I would have had monumentally more amounts of fun with this game had it not included so many of the silly needs for your Sim. Understandably, this is part of the series but it does not translate well to a platform where game time is usually limited. Sims fans (and there are literally millions of you out there) will likely have tons of fun with the smaller version of their favorite game, but all others should think before picking this one up.
The Sims 3 is available for $9.99 on the app store. There is an app called the Sims Sampler, but it is only an advertisement and not actually a lite version as one may expect.
While the game certainly looks great, the large amounts of clipping, awkward camera controls and frequent loads detract from its visual splendor. Additionally, there are hundreds of reports of crashes on the App store (yes, even from people that restarted their devices) but I experienced none.
The actual quality of the audio in game is respectable, and the game does allow one to play his/her own music. I just wish some more audio tracks for the Sims’ speech had been recorded… if I hear, “Ahaha Woooo Lardidarg! Ahahaha” once more I may just die.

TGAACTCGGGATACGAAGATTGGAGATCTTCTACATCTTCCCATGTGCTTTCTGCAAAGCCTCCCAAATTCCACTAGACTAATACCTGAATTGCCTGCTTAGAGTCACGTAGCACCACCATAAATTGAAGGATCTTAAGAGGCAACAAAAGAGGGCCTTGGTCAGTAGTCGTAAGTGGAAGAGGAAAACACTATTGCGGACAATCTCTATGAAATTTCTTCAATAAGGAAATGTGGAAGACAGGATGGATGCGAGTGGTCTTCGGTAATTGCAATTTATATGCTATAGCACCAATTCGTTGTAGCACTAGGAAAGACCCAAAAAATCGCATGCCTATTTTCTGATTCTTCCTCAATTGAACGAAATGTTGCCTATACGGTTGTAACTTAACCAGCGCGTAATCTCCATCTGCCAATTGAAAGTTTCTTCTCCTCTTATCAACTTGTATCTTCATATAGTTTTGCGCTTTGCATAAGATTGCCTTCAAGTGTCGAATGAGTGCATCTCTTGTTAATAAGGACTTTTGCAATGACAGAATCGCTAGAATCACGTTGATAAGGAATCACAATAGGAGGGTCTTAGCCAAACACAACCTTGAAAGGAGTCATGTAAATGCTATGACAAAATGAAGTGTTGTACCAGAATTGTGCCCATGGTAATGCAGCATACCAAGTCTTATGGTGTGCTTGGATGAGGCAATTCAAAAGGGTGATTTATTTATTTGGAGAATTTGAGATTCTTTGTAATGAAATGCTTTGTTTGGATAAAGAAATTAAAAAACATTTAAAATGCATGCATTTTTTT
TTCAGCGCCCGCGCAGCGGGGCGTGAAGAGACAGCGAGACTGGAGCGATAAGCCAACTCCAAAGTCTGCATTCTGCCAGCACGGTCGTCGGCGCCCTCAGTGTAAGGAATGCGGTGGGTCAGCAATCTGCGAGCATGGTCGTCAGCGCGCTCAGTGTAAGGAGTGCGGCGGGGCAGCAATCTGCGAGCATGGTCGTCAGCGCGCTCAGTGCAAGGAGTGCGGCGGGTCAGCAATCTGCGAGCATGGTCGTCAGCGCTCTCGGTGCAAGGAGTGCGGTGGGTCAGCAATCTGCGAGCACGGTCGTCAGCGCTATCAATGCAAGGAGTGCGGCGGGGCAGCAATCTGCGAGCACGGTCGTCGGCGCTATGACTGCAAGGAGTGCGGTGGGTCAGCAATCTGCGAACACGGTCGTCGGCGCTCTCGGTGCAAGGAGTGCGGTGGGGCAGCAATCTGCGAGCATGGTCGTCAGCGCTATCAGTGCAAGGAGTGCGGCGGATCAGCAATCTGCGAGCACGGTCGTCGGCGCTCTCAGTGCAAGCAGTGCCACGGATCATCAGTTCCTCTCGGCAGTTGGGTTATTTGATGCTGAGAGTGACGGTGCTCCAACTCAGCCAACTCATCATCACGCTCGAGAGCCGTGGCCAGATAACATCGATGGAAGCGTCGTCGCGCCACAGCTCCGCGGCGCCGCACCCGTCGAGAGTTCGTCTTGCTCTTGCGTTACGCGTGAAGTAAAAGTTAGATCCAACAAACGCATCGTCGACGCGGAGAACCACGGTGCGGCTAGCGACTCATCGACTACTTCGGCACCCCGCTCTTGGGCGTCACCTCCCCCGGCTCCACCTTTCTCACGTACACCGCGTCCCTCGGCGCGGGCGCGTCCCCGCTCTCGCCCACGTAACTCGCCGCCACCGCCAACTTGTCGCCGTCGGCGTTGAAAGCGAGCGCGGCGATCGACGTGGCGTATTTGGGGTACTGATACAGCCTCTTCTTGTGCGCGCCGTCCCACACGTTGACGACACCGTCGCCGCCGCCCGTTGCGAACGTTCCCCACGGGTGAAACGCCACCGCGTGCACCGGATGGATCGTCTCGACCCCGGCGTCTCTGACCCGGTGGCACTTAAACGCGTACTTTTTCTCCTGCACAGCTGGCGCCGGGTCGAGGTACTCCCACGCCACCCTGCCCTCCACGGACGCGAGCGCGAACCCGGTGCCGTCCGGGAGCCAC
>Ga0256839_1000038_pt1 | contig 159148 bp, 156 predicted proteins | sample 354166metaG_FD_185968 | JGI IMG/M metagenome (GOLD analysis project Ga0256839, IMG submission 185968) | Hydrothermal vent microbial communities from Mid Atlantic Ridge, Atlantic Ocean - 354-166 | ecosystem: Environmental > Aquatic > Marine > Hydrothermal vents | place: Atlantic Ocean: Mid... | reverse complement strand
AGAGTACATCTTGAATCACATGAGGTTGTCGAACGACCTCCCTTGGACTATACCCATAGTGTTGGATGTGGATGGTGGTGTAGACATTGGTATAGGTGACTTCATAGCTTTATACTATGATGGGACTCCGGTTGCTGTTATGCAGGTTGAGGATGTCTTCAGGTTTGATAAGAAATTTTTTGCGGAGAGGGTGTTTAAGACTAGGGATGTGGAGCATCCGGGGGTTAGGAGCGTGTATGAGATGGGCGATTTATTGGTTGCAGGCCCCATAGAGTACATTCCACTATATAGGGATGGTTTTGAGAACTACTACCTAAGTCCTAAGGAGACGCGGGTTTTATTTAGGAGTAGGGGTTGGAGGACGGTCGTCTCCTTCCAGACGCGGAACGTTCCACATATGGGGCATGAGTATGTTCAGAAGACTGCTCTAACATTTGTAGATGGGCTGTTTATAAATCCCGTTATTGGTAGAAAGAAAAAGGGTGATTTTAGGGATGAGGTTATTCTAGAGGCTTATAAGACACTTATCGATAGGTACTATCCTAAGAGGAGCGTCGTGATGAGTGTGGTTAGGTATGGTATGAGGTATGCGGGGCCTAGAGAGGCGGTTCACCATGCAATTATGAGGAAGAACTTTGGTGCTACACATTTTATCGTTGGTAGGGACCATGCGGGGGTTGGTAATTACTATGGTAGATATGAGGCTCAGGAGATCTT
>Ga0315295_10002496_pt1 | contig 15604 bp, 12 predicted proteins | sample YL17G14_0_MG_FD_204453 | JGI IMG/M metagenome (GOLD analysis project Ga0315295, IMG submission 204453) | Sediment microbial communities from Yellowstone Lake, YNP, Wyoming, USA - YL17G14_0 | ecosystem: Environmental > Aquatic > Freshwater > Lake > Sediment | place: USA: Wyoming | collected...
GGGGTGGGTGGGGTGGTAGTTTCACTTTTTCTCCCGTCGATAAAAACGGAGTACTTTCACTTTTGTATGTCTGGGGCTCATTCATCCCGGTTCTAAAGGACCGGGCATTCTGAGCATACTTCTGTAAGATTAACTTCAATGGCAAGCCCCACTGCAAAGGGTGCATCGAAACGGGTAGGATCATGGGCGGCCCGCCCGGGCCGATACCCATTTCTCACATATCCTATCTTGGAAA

I came to the Sims looking for a deeper experience on the iPhone, and now feel slighted as if the cook has forgotten to put the meat in my hamburger. Perhaps the most frustrating part about interacting with the Sims is that the developers simplified the wrong parts of the game, putting all of the menial tasks at the tip of your fingers and taking out the bulk of the fun.
Diehard Sims fans will no doubt have their Sims itch scratched while on the go, but I cannot imagine myself becoming very invested in this title. Integration with the PC version would have been nice.